Lucas Cranach the Elder was a multi-talented artist who played a significant role in the Northern Renaissance during the early 16th century. He remains one of the most famous artists in German history.
This was an artist who became a major part of his local community, going far beyond just these creative boundaries. He would use his respected reputation to become a politician and was also in charge of a large workshop which provided employment and training to a number of other local artists. It was also an avenue for further development in his own career, with prominent figures from across the rest of Germany coming to visit this studio from time to time. Cranach was always looking to try out new techniques, with his final oeuvre boasting both considerable quantity and quality. His own workshop left behind over 1,000 paintings, with around one fifth of those being positively identified as having come from this master's own hand.
When you consider that nearly five centuries have past since this workshop was in full flow, one can only assume that many more artworks were produced during that period, but would not have survived up to the present day. Thankfully, what still exists is now highly valuable and consequently preserved particularly effectively. Even beyond the likes of Cranach and Durer, those related but lesser known still produced paintings that today also hold significant value, through their association to these great names as well as the high level of technical brilliance that persisted throughout the workshop and across the German nation. The names discussed here would also become a part of the wider Northern Renaissance which also took in famous names from the Netherlands, including the likes of Jan van Eyck, Hieronymus Bosch, Jean Fouquet and Robert Campin.
Cranach produced many portraits during his time as a court painter but he also took on religious and mythical themes too. Due to the nature of his employment many notable figures appear in his portrait oeuvre, including several princes and leading religious figures. Art history is littered with famous painters who served as court painters as a means to supporting themselves financially, with Diego Velazquez being one of the most famous in 17th century Spain. You may also remember that Rembrandt attempted to manage his large debts by producing large numbers of portraits, though that was in a less rigid structure. Velazquez and also Dutch artist, Jan van Eyck, would actually be used in other functions related to the court too, reflecting their intelligence and respected adaptability.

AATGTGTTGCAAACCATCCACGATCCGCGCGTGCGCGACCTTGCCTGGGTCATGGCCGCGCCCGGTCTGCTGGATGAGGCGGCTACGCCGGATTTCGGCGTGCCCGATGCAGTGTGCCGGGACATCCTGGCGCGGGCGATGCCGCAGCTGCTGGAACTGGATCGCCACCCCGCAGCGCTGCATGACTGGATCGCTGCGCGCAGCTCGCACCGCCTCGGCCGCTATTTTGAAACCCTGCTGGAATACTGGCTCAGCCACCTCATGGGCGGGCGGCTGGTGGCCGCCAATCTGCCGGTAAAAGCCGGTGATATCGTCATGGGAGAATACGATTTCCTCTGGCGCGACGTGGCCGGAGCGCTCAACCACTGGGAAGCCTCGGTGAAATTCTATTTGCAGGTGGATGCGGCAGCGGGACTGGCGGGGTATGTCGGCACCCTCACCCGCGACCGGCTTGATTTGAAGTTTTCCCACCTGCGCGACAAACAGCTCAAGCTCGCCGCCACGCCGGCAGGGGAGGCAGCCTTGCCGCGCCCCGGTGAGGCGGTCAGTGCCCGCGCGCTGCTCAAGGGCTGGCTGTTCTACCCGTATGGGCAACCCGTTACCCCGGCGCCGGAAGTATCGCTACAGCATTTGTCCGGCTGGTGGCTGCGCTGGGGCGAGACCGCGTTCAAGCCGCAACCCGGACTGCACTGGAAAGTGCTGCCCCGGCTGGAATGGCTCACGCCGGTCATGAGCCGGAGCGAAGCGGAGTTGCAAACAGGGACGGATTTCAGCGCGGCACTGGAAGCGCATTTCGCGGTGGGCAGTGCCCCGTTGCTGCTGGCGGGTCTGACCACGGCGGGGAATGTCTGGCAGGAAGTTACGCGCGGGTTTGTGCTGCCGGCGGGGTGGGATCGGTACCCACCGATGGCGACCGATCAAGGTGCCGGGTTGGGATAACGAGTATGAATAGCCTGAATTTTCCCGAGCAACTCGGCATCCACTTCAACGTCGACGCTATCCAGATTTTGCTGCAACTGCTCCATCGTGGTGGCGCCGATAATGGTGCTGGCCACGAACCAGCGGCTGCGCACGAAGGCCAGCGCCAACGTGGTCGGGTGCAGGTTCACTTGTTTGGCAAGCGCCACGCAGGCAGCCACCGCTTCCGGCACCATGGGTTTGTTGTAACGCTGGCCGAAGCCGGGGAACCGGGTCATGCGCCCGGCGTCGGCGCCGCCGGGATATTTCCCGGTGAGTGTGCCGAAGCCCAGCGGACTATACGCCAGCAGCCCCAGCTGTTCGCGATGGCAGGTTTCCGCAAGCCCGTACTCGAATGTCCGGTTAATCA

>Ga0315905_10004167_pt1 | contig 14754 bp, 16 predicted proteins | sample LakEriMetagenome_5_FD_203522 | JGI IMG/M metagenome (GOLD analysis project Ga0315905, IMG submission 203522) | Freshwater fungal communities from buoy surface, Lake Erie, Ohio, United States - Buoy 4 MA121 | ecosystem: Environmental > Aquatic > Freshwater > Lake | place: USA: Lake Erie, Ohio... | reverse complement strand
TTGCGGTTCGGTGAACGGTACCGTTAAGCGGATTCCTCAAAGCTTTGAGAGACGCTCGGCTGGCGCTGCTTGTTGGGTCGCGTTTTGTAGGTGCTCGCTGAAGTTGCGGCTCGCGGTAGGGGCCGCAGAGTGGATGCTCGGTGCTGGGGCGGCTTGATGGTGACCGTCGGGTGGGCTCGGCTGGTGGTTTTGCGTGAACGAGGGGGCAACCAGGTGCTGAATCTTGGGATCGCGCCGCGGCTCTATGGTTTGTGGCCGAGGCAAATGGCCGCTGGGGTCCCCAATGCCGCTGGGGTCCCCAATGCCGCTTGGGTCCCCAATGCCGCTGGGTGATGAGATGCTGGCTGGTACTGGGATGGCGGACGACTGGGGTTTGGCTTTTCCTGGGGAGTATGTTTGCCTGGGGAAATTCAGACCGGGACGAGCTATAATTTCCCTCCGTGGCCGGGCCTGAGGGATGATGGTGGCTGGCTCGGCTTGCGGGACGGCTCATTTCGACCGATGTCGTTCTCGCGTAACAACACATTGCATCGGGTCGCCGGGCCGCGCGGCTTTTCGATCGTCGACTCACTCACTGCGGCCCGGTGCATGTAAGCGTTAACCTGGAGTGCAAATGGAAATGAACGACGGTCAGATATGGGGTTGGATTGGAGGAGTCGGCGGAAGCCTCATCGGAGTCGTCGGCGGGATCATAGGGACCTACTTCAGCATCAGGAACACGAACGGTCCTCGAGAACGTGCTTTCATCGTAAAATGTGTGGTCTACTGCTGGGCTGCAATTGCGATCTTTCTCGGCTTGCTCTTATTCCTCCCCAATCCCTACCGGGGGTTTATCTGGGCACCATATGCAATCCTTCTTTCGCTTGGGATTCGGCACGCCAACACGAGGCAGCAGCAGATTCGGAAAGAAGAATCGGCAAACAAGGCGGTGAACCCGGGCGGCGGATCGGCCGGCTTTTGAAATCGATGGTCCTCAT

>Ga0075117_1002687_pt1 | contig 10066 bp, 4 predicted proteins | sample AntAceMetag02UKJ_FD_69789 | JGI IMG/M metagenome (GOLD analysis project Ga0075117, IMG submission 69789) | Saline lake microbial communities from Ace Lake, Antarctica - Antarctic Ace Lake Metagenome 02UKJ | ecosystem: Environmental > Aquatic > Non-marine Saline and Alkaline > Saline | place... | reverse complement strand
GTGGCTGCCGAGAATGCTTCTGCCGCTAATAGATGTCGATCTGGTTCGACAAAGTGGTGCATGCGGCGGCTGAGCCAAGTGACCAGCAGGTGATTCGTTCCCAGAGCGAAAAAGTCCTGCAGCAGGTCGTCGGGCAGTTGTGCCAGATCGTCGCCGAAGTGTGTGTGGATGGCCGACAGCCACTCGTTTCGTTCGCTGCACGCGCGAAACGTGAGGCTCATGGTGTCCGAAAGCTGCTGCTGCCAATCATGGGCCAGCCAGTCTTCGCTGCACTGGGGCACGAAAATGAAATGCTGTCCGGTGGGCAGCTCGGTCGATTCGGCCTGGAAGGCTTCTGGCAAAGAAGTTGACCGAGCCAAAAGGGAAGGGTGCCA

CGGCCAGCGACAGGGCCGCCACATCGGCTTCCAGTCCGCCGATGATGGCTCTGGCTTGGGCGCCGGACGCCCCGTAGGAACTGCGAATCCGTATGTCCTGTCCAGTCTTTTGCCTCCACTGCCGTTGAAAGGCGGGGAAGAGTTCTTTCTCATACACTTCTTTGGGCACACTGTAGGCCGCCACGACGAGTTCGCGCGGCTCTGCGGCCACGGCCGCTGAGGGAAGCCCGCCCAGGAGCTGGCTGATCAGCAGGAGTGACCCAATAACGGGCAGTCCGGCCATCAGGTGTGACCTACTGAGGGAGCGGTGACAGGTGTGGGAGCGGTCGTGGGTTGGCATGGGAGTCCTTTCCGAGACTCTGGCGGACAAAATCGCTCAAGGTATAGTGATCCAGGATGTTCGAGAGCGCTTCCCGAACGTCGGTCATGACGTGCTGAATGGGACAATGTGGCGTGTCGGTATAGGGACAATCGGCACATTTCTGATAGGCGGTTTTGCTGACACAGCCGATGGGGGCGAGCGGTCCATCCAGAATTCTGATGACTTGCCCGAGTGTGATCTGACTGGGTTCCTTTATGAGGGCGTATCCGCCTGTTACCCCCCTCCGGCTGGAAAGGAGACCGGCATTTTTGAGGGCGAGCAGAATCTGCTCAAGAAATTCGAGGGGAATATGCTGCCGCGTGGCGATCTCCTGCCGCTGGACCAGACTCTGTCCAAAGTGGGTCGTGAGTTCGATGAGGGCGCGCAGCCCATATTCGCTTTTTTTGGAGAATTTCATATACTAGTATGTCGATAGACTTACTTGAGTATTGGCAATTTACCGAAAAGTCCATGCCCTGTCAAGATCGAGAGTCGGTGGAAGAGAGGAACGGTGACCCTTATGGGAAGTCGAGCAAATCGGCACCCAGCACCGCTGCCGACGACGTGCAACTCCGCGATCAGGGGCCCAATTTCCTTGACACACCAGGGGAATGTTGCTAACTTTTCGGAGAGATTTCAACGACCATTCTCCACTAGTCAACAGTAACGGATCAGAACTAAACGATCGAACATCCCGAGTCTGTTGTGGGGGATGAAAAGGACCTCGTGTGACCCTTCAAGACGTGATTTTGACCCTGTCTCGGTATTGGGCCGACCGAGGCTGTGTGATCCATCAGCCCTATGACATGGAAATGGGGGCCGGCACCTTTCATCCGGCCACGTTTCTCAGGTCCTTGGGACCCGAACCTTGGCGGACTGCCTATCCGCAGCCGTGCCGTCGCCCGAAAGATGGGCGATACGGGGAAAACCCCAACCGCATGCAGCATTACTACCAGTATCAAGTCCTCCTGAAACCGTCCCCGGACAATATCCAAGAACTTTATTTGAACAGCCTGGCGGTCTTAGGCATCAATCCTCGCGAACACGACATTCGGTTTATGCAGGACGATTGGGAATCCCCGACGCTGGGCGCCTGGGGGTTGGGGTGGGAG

This period in European art arrived before landscape painting was treated as an equal of existing artistic genres but he was highly skilled in depicting scenes within the background of his compositions. You find similar in the work of Italian painter Giorgione and many will not even notice these additions before taking a closer look, as the main focus will be on figurative portraits in the foreground. Judgement of Paris is one of the best examples of Cranach's abilities within landscape painting. The likes of Caspar David Friedrich would help to establish landscape painting as a major genre of its own several centuries later as German artists would play a significant role within that - it was the Romanticist movement which really brought this genre into the mainstream after this was to become a truly pan-European movement, also featuring the likes of Delacroix and Turner as part of a new direction towards a more expressive style of depicting form on canvas and allowing artists to really push new boundaries from the depths of their soul rather than simply aiming to reproduce what they can see or read. woodcutsengravings.
Cranach's Engravings and Woodcuts
Cranach and the Northern Renaissance
The Cranach family would produce notable artists across several generations and this was matched by several other families from within the Northern Renaissance and other related movements. Most famously would be the Bruegels and the Holbeins. Inspiration could also be found from within the family in other ways too, such as with Albrecht Durer who studied his father's collection of botany books from a young age in order to understand and practice his knowledge of drawing, specifically of natural topics. He would then go on to become one of the most famous draughtsman in history and also was involved heavily in woodcuts and engravings, just as with the Cranachs. With regards Lucas the Elder, he worked within a large studio where ideas and techniques were freely passed around and his own son would take advantage of his achievements by reproducing copies of some of his more famous artworks after his passing, just as Bruegel the Younger would also do.
Peter Paul Rubens
Anthony Van Dyck
Rogier van der Weyden
Tom Gurney in an art history expert. He received a BSc (Hons) degree from Salford University, UK, and has also studied famous artists and art movements for over 20 years. Tom has also published a number of books related to art history and continues to contribute to a number of different art websites. You can read more on Tom Gurney here.